Google employees have issued a “code yellow” alert to company executives over brewing opposition to a planned censored search engine in China, citing “urgent moral and ethical issues” in a letter circulated internally, reports The Intercept.
Staff inside the internet giant’s offices have agreed that the censorship project raises “urgent moral and ethical issues” and have circulated a letter saying so, and calling on bosses to disclose more about the company’s work in China, which they say is shrouded in too much secrecy, according to three sources with knowledge of the matter. –The Intercept
The last time Google employees revolted, the company abandoned its controversial AI-drone initiative known as “Project Maven” after around a dozen employees quit and close to 4,000 signed a petition. Many of the same people who led the last effort are now involved in the China protest.
The China search engine project, revealed earlier this month by The Intercept from leaked documents, would “blacklist sensitive queries” so that “no results will be shown” when people enter certain words or phrases. Code-named “Dragonfly,” the censorship plan was not widely known within Google – relegated to just a few hundred of the Mountain View, CA company’s 88,000 employees. After The Intercept‘s August 1 article, however, angry employees were triggered into an uproar, leading to the “code yellow” situation.
Now, a letter has been circulated among staff calling for Google’s leadership to recognize that there is a “code yellow” situation – a kind of internal alert that signifies a crisis is unfolding. The letter suggests that the Dragonfly initiative violates an internal Google artificial intelligence ethical code, which says that the company will not build or deploy technologies “whose purpose contravenes widely accepted principles of international law and human rights.” –The Intercept
The letter reads in part: “Currently we do not have the information required to make ethically-informed decisions about our work, our projects, and our employment. That the decision to build Dragonfly was made in secret, and progressed with the [artificial intelligence] Principles in place, makes clear that the Principles alone are not enough. We urgently need more transparency, a seat at the table, and a commitment to clear and open processes: Google employees need to know what we’re building.”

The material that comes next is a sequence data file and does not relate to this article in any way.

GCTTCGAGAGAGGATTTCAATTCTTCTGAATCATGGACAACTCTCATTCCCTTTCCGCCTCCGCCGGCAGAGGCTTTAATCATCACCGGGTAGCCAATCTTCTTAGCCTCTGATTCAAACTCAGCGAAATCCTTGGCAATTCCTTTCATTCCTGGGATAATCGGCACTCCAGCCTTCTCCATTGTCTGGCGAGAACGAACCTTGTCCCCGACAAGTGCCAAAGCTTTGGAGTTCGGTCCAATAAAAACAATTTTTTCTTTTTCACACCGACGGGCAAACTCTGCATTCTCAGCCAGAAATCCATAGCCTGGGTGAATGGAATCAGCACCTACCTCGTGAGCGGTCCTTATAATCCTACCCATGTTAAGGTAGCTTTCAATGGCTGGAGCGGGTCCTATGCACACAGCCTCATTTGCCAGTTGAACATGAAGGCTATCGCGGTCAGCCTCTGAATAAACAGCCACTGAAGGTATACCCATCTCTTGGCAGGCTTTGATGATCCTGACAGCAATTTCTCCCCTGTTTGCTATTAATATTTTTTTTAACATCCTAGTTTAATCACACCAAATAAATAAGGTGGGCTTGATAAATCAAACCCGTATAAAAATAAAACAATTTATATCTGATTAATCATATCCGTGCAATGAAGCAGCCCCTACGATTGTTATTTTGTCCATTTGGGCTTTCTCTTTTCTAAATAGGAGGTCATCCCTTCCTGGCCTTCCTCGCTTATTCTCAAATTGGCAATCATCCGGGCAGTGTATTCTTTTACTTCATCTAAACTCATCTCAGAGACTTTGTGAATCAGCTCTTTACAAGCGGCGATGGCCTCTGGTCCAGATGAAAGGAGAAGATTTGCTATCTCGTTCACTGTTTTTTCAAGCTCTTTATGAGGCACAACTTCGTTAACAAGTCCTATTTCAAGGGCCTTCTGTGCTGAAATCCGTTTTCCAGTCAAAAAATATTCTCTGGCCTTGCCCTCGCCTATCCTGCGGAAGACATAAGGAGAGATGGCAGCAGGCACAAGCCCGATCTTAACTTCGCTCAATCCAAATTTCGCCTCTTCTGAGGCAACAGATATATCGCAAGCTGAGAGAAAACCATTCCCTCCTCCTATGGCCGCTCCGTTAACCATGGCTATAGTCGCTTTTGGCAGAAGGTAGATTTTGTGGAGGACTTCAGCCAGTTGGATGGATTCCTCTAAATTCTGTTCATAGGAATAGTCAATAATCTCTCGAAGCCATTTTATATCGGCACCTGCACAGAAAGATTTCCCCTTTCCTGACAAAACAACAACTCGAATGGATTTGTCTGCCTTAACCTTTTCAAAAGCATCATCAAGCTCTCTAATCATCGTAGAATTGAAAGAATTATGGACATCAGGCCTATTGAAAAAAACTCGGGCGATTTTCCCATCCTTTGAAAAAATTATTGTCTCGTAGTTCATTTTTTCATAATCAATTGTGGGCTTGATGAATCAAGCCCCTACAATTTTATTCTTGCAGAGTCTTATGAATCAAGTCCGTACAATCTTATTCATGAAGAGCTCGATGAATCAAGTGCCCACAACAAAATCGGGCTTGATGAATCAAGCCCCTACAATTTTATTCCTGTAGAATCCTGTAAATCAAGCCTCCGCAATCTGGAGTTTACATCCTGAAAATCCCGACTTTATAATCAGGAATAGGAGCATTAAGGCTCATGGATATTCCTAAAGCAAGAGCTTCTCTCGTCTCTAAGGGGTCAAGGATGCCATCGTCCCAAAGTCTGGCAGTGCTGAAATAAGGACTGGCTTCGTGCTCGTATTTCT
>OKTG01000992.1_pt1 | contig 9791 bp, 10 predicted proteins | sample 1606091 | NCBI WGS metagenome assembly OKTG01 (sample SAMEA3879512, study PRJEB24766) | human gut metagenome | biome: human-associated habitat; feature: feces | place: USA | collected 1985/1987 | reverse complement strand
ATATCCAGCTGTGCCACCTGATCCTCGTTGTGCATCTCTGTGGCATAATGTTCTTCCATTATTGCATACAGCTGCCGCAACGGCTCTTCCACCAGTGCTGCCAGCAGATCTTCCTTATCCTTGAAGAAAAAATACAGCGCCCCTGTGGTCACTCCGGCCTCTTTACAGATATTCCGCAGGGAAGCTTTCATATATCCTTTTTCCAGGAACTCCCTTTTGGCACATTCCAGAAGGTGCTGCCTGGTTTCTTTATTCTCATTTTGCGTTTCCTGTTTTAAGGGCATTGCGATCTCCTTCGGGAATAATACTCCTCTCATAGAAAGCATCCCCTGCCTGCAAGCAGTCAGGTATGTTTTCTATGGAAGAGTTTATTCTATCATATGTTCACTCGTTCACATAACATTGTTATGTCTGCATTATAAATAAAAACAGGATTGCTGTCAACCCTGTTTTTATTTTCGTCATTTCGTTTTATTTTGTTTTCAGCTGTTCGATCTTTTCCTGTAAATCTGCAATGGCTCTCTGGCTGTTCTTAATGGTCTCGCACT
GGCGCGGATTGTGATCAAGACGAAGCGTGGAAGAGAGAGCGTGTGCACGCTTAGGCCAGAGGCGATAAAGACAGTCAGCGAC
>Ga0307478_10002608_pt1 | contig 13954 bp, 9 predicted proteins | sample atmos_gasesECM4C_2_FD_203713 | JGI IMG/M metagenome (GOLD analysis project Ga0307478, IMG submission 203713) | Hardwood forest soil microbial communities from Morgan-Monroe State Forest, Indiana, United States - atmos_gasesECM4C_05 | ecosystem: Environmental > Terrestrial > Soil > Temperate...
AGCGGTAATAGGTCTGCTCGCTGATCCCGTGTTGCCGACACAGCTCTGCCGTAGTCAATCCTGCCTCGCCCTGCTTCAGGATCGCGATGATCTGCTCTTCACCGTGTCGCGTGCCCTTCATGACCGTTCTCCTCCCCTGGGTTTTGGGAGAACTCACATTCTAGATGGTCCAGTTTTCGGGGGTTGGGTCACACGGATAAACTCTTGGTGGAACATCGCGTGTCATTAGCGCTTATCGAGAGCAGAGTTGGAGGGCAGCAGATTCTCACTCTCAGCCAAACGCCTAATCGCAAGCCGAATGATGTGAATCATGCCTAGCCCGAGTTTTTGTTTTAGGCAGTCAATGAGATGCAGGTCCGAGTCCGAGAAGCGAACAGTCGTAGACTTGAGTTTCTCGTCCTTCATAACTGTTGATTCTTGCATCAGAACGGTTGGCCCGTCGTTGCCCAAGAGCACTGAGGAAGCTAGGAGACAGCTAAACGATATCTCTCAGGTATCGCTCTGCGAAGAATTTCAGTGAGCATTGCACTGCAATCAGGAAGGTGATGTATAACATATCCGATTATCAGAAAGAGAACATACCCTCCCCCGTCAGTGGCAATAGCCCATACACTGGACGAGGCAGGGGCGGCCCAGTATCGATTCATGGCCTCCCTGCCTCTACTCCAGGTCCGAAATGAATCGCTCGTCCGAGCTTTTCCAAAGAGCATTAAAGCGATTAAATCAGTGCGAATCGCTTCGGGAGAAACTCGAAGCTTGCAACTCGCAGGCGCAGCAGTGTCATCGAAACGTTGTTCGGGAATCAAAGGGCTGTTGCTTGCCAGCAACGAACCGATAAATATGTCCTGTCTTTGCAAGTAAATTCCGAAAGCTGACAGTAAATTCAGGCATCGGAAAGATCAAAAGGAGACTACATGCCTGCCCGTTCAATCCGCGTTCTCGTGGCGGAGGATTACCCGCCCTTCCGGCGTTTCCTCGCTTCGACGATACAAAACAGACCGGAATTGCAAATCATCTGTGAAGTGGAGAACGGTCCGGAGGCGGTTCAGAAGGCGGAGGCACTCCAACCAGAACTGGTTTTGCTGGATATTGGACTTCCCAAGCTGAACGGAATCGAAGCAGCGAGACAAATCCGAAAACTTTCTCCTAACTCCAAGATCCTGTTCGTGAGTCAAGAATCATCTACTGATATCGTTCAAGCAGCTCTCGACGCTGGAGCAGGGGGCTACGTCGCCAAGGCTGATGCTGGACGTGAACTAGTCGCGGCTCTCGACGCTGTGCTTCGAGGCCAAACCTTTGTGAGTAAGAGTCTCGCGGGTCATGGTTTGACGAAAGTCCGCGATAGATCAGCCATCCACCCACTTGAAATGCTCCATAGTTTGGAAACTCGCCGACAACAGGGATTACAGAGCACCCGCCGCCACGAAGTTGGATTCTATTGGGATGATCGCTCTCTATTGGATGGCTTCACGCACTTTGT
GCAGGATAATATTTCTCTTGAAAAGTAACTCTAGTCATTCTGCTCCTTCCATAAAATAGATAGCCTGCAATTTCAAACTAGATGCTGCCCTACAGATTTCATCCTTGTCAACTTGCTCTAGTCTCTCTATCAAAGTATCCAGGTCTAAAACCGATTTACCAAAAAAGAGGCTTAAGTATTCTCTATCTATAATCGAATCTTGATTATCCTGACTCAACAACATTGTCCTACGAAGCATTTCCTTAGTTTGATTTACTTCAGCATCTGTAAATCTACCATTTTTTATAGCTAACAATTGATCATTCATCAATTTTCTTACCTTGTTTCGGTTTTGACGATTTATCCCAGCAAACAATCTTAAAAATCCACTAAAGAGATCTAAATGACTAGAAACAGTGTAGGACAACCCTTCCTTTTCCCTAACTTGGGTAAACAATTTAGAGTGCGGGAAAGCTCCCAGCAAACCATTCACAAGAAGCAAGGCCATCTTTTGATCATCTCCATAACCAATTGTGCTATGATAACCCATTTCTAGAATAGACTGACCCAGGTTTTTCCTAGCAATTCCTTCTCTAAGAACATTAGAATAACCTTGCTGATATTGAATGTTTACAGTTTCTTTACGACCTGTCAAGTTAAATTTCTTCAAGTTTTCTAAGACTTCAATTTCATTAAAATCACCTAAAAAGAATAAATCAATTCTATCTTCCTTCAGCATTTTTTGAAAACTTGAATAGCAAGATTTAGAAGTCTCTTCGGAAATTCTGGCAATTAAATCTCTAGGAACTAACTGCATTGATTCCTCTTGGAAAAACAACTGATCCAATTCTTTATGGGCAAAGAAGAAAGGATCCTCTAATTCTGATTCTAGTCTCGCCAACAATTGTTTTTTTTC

The enraged employees are demanding “an ethics review that includes rank and file employee representatives,” as well as the appointment of an ombudsperson to represent them, and a general call for more transparency.
Many Google employees are members of the Association of Computing Machinery, the world’s largest organization for computing professionals. The ACM’s ethical code states that its members should “take action to avoid creating systems or technologies that disenfranchise or oppress people” and “use their skills for the benefit of society.” Two Google sources told The Intercept that they felt the Dragonfly project clearly violated the ACM’s code of ethics, which has led them to support the protests inside the company against the planned China censorship. –The Intercept
According to sources, Google executives still haven’t broached the subject of Dragonfly with employees – while the company also hasn’t addressed it with the press, saying that it won’t comment on “speculation about future plans.”
This non-answer has only fueled more anger within the company – with some employees questioning their managers, only to be frustrated from a lack of information. At least one employee who worked on Dragonfly quit the company partly over concerns about the project. Another employee has refused to work on it.
Earlier this week, hundreds of Google employees shared an essay authored by former Google engineer Brandon Downey, who claims to have worked on an earlier iteration of the censored Chiense search engine in 2006, which was deployed for around four years before the search giant pulled the project over Chinese government efforts to limit free speech and other issues.
“I want to say I’m sorry for helping to do this,” Downey wrote. “I don’t know how much this contributed to strengthening political support for the censorship regime in [China], but it was wrong. It did nothing but benefit me and my career, and so it fits the classic definition of morally heedless behavior: I got things and in return it probably made some other people’s life worse.”
“We have a responsibility to the world our technology enables,” Downey adds. “If we build a tool and give it to people who are hurting other people with it, it is our job to try to stop it, or at least, not help it. Technology can of course be a force for good, but it’s not a magic bullet – it’s more like a laser and it’s up to us what we focus it on. What we can’t do is just collaborate, and assume it will have a happy ending.”
Meanwhile, a bipartisan group of six US senators and various human rights groups, including Amnesty International, have condemned the Dragonfly project.
Human Rights Watch senior research Cynthia Wong told The Intercept that Google “owes the Chinese people an explanation of how the firm can launch Dragonfly without being conscripted into human rights abuses.”
“Google earned a lot of good will from the human rights community with it stopped censoring search in 2010. Yet the human rights situation has only deteriorated in the years since. If it re-enters now without any clear strategy as to how its services will improve human rights, it would be a victory for [President] Xi Jinping’s regime and will only serve to legitimize the government’s abusive approach. We haven’t yet heard any such strategy,” Wong added.